The New York Red Bulls announced the signing of Wikelman Carmona, further signaling an investment in youth development as the club attempts to redefine itself as a selling club. The 17-year-old Venezuelan midfielder is a high potential prospect and reportedly had interest from several teams in Europe. He trained with Atlético Madrid for a month in the summer of 2017, making a “good impression.”
A left-footed midfielder with “a lot of magic in his boots,” Carmona hails from the state of Guárico approximately 200 kilometers south of Caracas. He joined the Academia Dynamo de Margarita residential academy in 2016, located on Margarita Island. The organization uses the “Directional Method” which has been described as “a way of living within football” and has caught the attention of the Venezuela national team. He’s highly thought of by the club and was put in charge of “swearing in” the players that participated in the 2019 Apertura State Tournament.
Sports VIP is full of effusive praise, describing Carmona as a highly technical player capable of driving runs, controlled possession, and long-distance shooting. He prefers passing to scoring but won’t be shy in the final third. The Red Bulls’ official website describes its new player as “able to play central attacking midfielder or in either of the flanks.” At Dynamo Puerto, the 17-year-old thrived in the 4-3-3 formation, but tactical preference is malleable and often only determined later in adolescence, at least according to Arsène Wenger.
After serving as the captain of the U-16 team, Carmona played with the Venezuela U-17 national team at the 2019 U-17 South American Championship. His standout performance came in a 5-3 win over Bolivia. The midfielder had a goal and an assist in 24 minutes of play, a standout match that likely convinced the Red Bulls to pursue his signature.
Despite the brief footage available, his substitute appearance against Bolivia demonstrates a clear intelligence and understanding of the game. His 70th minute goal (begins at 4:20) caught the goalkeeper out of position, as Carmona opted for a well-placed shot instead of choosing to drill the ball. The assist in the 77th minute (begins at 4:52) displays a similar feel for the game. He pounces on a loose ball off of his broken corner kick play and has the presence of mind to feint past an opponent, waiting for the perfect moment to hit his cross. There’s a lot to like from the young player, even when pulled from a single minute of video.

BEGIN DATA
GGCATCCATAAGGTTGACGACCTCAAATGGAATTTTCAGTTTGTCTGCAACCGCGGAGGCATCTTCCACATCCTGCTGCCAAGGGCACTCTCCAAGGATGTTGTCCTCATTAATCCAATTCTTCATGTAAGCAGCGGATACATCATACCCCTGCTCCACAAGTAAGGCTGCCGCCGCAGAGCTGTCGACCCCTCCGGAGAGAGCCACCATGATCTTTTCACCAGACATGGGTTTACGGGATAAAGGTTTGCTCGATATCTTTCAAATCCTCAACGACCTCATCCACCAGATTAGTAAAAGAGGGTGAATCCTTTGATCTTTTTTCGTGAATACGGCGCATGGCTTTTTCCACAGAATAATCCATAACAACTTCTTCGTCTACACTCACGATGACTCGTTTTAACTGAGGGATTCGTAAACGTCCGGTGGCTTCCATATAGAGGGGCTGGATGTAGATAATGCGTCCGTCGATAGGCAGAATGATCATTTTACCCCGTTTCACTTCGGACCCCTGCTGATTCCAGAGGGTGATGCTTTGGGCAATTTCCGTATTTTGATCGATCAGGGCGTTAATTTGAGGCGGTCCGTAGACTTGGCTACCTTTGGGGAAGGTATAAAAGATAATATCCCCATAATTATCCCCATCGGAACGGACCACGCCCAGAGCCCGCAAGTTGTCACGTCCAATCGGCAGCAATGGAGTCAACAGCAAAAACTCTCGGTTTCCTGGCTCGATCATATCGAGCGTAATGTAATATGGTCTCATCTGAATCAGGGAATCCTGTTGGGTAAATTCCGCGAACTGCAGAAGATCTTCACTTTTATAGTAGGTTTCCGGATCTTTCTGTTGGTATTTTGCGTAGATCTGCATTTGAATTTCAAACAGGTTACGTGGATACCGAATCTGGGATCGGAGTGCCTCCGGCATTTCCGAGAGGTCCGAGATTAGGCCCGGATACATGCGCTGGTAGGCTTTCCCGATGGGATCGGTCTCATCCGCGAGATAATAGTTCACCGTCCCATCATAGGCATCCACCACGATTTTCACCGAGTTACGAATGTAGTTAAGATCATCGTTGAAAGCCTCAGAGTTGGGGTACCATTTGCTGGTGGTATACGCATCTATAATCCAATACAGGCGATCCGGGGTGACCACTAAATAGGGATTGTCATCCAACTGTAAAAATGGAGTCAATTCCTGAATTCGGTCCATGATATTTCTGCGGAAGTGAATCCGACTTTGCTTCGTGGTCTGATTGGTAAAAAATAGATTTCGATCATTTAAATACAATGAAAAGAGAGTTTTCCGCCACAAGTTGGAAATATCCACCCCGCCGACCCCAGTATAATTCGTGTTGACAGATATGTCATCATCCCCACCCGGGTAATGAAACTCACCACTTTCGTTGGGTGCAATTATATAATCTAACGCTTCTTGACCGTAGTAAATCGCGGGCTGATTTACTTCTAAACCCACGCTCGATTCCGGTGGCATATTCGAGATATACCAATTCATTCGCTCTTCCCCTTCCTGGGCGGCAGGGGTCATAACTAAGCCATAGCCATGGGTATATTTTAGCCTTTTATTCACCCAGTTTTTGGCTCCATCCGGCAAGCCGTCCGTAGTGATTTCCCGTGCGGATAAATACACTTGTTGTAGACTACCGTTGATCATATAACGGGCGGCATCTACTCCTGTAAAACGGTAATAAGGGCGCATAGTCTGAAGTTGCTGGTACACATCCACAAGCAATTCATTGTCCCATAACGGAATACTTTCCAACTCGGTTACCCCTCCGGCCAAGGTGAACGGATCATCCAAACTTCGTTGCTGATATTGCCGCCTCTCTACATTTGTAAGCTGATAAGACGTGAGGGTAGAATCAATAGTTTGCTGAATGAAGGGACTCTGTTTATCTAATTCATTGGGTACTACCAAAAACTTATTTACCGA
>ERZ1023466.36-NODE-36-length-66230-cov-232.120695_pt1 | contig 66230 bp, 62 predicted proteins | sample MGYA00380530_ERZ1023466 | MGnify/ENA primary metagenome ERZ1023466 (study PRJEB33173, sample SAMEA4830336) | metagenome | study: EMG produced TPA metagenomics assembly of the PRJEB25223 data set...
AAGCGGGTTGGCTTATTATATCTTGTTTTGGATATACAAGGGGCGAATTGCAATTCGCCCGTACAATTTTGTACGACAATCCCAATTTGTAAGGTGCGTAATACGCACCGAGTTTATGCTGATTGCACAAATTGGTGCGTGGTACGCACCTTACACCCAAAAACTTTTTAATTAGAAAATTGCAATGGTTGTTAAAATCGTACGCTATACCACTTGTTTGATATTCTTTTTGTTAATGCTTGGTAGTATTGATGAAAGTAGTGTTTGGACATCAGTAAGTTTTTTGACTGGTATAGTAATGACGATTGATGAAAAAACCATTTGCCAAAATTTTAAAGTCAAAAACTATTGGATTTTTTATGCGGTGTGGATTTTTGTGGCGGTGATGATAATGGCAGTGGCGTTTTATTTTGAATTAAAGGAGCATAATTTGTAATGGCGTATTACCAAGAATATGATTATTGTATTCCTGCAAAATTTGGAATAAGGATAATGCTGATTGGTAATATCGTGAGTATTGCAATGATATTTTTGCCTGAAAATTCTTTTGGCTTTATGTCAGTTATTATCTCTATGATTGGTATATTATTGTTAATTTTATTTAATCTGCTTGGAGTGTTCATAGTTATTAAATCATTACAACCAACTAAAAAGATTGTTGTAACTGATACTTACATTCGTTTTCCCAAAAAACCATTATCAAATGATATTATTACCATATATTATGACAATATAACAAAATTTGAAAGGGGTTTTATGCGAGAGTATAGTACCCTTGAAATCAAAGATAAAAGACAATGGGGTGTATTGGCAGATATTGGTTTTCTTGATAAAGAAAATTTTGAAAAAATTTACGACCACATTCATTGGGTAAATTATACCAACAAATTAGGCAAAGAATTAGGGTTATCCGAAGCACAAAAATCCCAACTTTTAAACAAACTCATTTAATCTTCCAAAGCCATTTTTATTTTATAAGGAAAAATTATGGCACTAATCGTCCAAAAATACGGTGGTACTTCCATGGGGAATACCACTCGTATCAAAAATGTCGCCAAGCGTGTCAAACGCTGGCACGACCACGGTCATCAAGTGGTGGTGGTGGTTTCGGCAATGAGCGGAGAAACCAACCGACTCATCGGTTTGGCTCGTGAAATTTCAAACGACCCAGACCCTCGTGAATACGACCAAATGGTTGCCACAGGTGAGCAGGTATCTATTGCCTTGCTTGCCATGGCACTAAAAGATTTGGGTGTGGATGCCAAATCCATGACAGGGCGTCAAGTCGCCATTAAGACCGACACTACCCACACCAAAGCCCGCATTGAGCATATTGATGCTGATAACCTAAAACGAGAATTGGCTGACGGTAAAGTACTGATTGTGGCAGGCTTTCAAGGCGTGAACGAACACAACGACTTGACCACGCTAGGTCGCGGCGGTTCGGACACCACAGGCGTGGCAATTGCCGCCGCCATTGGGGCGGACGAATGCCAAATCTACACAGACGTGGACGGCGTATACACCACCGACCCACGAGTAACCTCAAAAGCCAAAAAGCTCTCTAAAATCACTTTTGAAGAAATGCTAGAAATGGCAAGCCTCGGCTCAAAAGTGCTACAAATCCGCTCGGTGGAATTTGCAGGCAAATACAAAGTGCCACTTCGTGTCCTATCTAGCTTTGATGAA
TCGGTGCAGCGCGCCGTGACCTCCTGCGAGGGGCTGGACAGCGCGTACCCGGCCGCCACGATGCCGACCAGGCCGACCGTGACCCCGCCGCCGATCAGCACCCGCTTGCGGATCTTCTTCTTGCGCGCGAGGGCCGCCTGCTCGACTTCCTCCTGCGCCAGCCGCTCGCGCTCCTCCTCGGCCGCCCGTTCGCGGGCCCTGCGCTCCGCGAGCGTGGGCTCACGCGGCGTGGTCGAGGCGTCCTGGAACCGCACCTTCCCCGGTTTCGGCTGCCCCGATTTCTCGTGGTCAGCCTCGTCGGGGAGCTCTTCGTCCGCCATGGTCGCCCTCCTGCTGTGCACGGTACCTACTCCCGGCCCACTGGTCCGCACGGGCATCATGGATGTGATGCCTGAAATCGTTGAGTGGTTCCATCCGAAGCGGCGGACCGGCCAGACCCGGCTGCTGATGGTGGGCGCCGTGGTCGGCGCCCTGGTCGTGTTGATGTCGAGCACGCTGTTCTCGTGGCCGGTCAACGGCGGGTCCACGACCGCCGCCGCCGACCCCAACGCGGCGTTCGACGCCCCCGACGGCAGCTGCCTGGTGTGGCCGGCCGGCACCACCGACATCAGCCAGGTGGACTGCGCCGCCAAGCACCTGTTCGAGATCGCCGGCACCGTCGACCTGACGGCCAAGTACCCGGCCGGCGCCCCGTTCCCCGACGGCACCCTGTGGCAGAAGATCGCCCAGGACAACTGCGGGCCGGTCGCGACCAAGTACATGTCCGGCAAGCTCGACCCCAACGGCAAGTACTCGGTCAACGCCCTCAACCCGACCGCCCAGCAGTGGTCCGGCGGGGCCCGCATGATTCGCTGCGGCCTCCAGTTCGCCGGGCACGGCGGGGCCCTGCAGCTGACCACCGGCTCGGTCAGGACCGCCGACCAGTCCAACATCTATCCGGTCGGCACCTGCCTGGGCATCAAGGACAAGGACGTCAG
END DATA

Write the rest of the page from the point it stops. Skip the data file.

The move continues both the Red Bulls and Major League Soccer’s long term efforts to mine talent from the undervalued development pipelines of Venezuela, where soccer is less popular than in other South American nations. Both Carmona and Cristian Cásseres Jr are represented by T&C Sports Management, a “full service sports representation agency” based in Miami with a client list that’s a who’s who of young Venezuelan talent, including former New York reserve team fullback Edgardo Rito. If the Red Bulls are going to be a frequent customer, then the company’s social media and roster might be required reading.
This is a traditional “Red Bull” signing, acquiring a youth international on the rise, likely with the intent to sell in the future. The team has struggled with signings of this nature in the past, most recently Mathias Jørgensen, but Carmona is of a slightly higher pedigree and at a younger age than recent attempts. At 17 years old, he is capable of meeting the fitness requirements of the high press, while also possessing the creativity to make an impact in the final third.
Development is a fickle beast with a future that is far from guaranteed, but the Red Bulls appear to be making a definitive move in the direction of young talent. The reality for most of the world’s clubs is that if the acquisitions are successful, then bigger leagues will call. The best course of action is to recognize one’s place in the global market and find the best way to succeed. In the coming years, the results will be inconsistent and there will be mistakes along the way, but the sky’s the limit for on-field success and transfer market profit.